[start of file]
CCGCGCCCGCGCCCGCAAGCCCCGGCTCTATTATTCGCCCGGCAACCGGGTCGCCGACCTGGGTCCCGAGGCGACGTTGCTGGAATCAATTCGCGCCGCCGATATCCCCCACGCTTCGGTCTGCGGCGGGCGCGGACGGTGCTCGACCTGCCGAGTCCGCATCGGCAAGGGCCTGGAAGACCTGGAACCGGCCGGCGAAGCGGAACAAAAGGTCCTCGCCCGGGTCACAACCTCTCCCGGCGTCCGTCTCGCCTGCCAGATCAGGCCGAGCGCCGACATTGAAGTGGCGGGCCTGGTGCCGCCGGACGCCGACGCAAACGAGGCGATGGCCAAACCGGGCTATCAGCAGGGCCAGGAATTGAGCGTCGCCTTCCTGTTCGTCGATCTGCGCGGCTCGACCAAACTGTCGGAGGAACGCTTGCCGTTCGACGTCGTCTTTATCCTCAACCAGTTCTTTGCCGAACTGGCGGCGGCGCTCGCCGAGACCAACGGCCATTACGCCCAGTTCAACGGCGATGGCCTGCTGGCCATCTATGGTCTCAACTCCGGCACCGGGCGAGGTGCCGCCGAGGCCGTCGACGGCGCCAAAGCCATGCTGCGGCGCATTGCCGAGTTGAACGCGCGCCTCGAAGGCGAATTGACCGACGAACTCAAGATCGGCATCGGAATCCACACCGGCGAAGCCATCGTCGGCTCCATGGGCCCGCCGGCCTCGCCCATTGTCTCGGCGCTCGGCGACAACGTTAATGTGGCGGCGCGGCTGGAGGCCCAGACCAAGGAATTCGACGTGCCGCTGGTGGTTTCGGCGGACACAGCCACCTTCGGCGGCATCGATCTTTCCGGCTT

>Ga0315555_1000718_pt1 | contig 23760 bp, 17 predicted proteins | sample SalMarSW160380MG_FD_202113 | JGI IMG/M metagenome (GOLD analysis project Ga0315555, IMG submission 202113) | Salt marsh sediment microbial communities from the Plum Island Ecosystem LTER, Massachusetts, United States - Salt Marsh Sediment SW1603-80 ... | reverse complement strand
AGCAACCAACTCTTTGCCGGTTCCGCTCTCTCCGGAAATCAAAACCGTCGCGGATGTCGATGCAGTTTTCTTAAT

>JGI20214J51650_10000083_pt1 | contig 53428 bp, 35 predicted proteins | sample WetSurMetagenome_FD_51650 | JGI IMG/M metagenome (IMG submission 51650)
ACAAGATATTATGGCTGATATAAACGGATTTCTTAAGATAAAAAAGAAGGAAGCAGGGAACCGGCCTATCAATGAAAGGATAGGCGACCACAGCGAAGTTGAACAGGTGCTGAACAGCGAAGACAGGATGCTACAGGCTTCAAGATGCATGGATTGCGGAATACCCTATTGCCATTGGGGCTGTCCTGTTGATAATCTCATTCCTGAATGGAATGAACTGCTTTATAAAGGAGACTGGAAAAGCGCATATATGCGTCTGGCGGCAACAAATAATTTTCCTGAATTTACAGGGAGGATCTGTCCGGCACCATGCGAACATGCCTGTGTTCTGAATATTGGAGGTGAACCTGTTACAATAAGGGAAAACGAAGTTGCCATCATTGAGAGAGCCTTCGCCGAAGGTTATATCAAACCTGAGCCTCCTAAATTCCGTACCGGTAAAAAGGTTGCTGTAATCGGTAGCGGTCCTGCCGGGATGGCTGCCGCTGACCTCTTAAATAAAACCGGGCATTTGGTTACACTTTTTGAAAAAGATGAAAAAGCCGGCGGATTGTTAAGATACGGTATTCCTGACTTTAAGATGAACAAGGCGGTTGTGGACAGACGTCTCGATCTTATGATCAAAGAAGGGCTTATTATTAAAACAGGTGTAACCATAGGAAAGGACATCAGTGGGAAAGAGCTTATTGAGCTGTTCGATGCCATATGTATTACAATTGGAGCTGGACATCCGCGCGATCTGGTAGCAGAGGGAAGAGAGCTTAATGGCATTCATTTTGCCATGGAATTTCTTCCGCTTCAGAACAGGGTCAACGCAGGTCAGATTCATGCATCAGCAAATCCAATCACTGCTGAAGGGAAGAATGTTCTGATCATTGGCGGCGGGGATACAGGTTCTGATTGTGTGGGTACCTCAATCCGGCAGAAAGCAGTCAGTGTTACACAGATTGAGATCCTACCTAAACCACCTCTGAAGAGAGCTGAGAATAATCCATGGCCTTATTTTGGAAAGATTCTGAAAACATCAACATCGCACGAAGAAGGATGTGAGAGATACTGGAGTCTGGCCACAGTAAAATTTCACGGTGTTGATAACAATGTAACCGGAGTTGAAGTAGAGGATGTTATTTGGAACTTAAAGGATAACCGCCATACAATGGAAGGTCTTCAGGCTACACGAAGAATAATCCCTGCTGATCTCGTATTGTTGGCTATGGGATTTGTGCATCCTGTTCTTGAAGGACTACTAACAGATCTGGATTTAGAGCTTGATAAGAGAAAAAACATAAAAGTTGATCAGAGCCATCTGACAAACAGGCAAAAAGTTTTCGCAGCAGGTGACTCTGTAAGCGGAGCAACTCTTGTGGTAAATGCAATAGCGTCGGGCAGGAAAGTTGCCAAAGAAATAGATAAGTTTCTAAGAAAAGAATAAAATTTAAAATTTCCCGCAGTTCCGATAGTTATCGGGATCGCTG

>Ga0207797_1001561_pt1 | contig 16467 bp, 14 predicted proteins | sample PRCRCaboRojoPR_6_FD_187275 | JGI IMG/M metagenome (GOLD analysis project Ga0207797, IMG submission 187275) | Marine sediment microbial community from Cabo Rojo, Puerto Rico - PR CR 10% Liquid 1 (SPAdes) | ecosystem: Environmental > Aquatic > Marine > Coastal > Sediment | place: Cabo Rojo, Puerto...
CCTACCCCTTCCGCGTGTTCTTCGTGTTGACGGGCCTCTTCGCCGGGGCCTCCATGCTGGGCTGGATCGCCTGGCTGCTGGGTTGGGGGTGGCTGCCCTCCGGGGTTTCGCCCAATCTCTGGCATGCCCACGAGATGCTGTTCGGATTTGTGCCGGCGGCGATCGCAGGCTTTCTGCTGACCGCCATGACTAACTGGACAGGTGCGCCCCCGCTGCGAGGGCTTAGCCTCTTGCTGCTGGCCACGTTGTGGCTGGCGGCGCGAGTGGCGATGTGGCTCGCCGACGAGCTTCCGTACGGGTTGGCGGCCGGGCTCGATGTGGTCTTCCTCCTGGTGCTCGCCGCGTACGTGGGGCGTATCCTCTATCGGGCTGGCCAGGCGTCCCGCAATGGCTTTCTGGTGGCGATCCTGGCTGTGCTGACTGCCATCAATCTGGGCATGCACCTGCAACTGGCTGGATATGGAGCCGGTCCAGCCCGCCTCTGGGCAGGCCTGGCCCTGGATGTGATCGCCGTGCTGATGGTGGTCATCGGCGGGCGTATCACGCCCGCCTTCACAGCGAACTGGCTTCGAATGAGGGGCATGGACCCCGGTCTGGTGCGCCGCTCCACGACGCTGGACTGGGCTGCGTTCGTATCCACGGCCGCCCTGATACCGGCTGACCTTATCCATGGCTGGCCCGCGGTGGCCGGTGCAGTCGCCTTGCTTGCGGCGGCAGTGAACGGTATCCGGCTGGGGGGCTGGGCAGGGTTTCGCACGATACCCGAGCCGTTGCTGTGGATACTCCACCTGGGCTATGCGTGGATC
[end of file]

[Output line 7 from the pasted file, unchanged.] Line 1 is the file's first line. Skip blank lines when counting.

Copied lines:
CCTACCCCTTCCGCGTGTTCTTCGTGTTGACGGGCCTCTTCGCCGGGGCCTCCATGCTGGGCTGGATCGCCTGGCTGCTGGGTTGGGGGTGGCTGCCCTCCGGGGTTTCGCCCAATCTCTGGCATGCCCACGAGATGCTGTTCGGATTTGTGCCGGCGGCGATCGCAGGCTTTCTGCTGACCGCCATGACTAACTGGACAGGTGCGCCCCCGCTGCGAGGGCTTAGCCTCTTGCTGCTGGCCACGTTGTGGCTGGCGGCGCGAGTGGCGATGTGGCTCGCCGACGAGCTTCCGTACGGGTTGGCGGCCGGGCTCGATGTGGTCTTCCTCCTGGTGCTCGCCGCGTACGTGGGGCGTATCCTCTATCGGGCTGGCCAGGCGTCCCGCAATGGCTTTCTGGTGGCGATCCTGGCTGTGCTGACTGCCATCAATCTGGGCATGCACCTGCAACTGGCTGGATATGGAGCCGGTCCAGCCCGCCTCTGGGCAGGCCTGGCCCTGGATGTGATCGCCGTGCTGATGGTGGTCATCGGCGGGCGTATCACGCCCGCCTTCACAGCGAACTGGCTTCGAATGAGGGGCATGGACCCCGGTCTGGTGCGCCGCTCCACGACGCTGGACTGGGCTGCGTTCGTATCCACGGCCGCCCTGATACCGGCTGACCTTATCCATGGCTGGCCCGCGGTGGCCGGTGCAGTCGCCTTGCTTGCGGCGGCAGTGAACGGTATCCGGCTGGGGGGCTGGGCAGGGTTTCGCACGATACCCGAGCCGTTGCTGTGGATACTCCACCTGGGCTATGCGTGGATC